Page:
104.7 The Point and White Claw Present



Higher Ground Ballroom

$30 Advance | $35 Day of Show

All Ages

For nearly a decade, Oregon-bred indie-pop trio Joseph have performed a certain emotional alchemy with  their music, channeling their deepest inner tensions into songs that spark a life-changing shift inperspective. In the making of their third studio album The Sun, Natalie Closner and her sisters, twins Meegan Closner and Allison Closner focused their soul-searching songwriting on the quietly damaging
forces that keep us from living fully in our truth (e.g., gaslighting, cultural conditioning, unconscious yetpainfully limiting self-beliefs). Rooted in a newly emboldened sound that lets their breathtaking three-partharmonies shine more brightly than ever, the result is a body of work that radically expands our sense of
possibility, ultimately illuminating a path toward greater peace and self-reliance even in the most chaoticof times.

The follow-up to Good Luck, Kid—a 2019 release that reached #4 on Billboard’s Heatseekers Albumschart—The Sun builds from its predecessor’s cinematic pop and imbues a thrilling new energy into each
elegantly sculpted track. In bringing the album to life, Joseph worked with acclaimed producers likeTucker Martine (My Morning Jacket, First Aid Kit, Laura Veirs), Christian “Leggy” Langdon (MegMyers, Amos Lee, BANKS), Jessica Dobson (Deep Sea Diver), and Joey Burns (Calexico), alongsidesongwriting collaborators including, Tayla Parx and Wynne Bennett, known for their work with artists
such as Janelle Monae, Twin Shadow, Haim, Khalid, Normani and Ariana Grande. Collectively shaping an irresistibly vibrant sound encompassing everything from the moody grandeur of the album-opening “Waves Crash” to the pure anthemic glory of tracks like “Kicking Up The Light.” With the band taking a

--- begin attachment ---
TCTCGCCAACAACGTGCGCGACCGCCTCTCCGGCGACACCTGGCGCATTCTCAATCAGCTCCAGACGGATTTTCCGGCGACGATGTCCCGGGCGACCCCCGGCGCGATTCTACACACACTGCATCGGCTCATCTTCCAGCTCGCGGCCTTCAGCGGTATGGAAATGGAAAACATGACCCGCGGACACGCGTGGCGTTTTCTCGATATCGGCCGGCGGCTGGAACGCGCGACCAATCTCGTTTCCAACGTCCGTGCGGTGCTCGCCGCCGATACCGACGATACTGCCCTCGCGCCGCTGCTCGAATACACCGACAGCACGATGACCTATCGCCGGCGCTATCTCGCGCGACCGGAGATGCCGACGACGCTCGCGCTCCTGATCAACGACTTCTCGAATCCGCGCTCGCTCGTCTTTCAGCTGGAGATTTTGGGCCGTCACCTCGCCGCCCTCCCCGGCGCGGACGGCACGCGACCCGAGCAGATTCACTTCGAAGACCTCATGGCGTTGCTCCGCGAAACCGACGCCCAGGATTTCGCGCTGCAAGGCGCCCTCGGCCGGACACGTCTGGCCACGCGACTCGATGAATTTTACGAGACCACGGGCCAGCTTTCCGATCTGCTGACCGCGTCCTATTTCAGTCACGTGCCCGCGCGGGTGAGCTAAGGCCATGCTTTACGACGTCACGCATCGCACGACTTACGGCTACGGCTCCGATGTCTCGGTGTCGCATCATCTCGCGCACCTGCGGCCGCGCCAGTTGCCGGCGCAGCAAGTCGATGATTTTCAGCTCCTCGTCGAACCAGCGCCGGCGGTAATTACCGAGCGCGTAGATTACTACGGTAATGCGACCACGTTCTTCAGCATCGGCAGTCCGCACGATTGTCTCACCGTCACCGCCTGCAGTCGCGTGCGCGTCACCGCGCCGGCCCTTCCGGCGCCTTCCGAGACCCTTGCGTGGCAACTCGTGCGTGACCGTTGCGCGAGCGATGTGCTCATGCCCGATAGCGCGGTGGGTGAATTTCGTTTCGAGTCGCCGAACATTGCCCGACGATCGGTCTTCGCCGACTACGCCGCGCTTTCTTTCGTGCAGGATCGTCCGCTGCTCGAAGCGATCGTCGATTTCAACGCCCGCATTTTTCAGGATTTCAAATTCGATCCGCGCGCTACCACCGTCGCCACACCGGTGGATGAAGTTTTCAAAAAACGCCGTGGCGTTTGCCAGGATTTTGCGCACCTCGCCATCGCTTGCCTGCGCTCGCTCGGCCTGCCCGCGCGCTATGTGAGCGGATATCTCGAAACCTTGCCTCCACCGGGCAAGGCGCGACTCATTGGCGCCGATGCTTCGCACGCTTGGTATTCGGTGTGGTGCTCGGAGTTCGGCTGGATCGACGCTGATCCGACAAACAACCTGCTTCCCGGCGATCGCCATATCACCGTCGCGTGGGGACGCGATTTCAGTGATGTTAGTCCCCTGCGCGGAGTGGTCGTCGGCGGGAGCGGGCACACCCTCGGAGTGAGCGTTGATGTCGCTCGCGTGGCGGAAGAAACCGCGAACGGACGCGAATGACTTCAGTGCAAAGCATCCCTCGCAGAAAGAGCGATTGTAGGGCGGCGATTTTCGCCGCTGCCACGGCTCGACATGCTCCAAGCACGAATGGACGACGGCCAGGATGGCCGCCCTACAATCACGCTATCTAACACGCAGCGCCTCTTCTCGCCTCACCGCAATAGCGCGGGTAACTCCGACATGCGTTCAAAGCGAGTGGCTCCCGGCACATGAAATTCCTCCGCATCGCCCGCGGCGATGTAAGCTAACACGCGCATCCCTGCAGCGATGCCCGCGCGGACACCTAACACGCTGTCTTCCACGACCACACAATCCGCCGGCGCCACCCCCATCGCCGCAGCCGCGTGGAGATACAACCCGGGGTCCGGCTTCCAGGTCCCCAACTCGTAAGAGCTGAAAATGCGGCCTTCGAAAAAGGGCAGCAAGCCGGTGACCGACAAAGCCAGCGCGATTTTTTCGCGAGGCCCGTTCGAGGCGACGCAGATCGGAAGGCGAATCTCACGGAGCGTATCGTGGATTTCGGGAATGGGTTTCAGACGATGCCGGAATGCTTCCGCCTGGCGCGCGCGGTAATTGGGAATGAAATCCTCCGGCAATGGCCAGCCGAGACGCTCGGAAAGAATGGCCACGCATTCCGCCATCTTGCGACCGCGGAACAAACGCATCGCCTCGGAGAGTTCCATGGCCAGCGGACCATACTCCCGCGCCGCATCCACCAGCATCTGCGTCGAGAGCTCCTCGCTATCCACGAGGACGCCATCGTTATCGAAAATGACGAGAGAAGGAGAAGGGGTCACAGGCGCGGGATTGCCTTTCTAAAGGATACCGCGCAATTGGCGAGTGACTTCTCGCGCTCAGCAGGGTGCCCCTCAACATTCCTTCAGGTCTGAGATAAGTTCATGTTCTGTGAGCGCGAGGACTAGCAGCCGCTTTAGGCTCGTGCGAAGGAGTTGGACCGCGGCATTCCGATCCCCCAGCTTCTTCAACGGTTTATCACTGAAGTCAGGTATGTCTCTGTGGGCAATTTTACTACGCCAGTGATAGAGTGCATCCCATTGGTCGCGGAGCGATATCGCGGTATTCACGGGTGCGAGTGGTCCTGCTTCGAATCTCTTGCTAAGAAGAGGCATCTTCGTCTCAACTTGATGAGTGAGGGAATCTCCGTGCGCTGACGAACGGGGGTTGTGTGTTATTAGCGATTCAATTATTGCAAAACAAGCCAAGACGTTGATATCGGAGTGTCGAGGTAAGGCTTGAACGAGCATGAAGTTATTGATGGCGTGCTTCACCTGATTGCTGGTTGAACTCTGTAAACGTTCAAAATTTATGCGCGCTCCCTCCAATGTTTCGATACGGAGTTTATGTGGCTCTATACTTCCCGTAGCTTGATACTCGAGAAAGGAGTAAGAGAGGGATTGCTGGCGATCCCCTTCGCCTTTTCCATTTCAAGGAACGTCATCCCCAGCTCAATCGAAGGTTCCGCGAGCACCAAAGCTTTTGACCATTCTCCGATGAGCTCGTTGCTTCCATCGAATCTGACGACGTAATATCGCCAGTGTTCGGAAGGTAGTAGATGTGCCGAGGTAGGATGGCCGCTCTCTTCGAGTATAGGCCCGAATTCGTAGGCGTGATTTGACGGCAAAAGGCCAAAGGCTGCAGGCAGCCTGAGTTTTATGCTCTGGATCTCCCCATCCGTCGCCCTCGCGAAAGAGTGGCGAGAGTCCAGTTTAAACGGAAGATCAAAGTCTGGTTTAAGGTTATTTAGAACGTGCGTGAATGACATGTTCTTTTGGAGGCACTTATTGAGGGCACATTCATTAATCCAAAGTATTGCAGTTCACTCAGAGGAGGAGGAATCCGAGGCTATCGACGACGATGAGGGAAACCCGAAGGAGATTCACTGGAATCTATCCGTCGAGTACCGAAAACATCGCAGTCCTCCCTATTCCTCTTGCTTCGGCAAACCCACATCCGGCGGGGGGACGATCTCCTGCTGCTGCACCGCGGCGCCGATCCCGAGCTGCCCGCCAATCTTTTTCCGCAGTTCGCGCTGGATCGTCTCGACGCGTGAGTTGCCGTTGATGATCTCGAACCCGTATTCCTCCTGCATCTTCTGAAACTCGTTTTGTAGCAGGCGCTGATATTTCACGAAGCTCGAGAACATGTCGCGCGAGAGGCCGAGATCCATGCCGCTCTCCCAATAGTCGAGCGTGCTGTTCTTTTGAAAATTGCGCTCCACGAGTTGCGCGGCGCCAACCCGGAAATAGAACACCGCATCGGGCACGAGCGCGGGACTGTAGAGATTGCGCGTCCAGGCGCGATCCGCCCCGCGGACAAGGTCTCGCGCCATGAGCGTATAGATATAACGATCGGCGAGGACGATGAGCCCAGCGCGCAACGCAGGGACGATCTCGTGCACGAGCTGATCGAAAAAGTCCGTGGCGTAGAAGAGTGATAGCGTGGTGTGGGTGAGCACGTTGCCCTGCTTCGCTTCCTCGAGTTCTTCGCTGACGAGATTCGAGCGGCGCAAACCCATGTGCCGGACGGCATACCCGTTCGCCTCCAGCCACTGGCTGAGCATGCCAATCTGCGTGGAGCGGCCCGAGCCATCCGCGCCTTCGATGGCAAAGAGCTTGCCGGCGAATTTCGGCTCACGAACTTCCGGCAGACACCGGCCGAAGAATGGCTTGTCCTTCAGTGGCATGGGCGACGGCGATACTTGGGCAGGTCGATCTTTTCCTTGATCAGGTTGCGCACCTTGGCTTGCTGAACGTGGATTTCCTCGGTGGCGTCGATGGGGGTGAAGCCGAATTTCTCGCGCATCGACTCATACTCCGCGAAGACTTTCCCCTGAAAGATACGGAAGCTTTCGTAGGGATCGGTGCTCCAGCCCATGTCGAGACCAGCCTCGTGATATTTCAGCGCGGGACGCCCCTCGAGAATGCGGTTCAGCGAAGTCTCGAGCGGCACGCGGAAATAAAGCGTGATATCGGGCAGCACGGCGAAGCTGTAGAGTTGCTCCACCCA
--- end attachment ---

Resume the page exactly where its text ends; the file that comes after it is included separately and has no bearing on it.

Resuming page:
decidedly more hands-on role in the production process, The Sun continually achieves the exquisite featof spinning incredibly complex concepts into sing-along-ready pop songs, providing a captivatingbackdrop for Joseph’s fearlessly personal storytelling.

One of the first songs recorded for The Sun, the album’s shimmering title track served as something of asonic breakthrough for Joseph. “We’d already played that song live so many times and sung it in aparticular way that was more dramatic and had a kind of gravitas to it, but Leggy took it in a morebuoyant and summery direction,” Natalie explains. Inspired by Meegan’s experience in working through
the lessons of a past relationship, “The Sun” now centers on a lush arrangement of galvanizing rhythms,radiant piano tones, and gorgeously euphoric harmonies—all of which lend a profoundly triumphant spirit to the song’s statement of self-celebration (“I thought I was the light switch you turned on/But I was theSun”). As Natalie acknowledges, that shift toward a more joyful and resplendent presentation perfectlymirrors The Sun’s underlying narrative. “The whole album is a sort of thinking through of the story thatyou tell about yourself, to yourself,” she says. “It’s about looking at whatever is diminishing you or making you believe in these limitations you’ve put on yourself, and then finally asking, ‘What if I’m morethan that?’”